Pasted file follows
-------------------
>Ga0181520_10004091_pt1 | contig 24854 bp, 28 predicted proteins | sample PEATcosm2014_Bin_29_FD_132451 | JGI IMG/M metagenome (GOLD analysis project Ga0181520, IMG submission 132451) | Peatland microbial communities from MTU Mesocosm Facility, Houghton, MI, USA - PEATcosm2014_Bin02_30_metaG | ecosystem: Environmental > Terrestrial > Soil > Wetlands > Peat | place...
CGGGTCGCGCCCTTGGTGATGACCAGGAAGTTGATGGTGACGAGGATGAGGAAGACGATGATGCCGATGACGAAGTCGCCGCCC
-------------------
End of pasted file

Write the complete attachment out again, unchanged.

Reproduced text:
>Ga0181520_10004091_pt1 | contig 24854 bp, 28 predicted proteins | sample PEATcosm2014_Bin_29_FD_132451 | JGI IMG/M metagenome (GOLD analysis project Ga0181520, IMG submission 132451) | Peatland microbial communities from MTU Mesocosm Facility, Houghton, MI, USA - PEATcosm2014_Bin02_30_metaG | ecosystem: Environmental > Terrestrial > Soil > Wetlands > Peat | place...
CGGGTCGCGCCCTTGGTGATGACCAGGAAGTTGATGGTGACGAGGATGAGGAAGACGATGATGCCGATGACGAAGTCGCCGCCC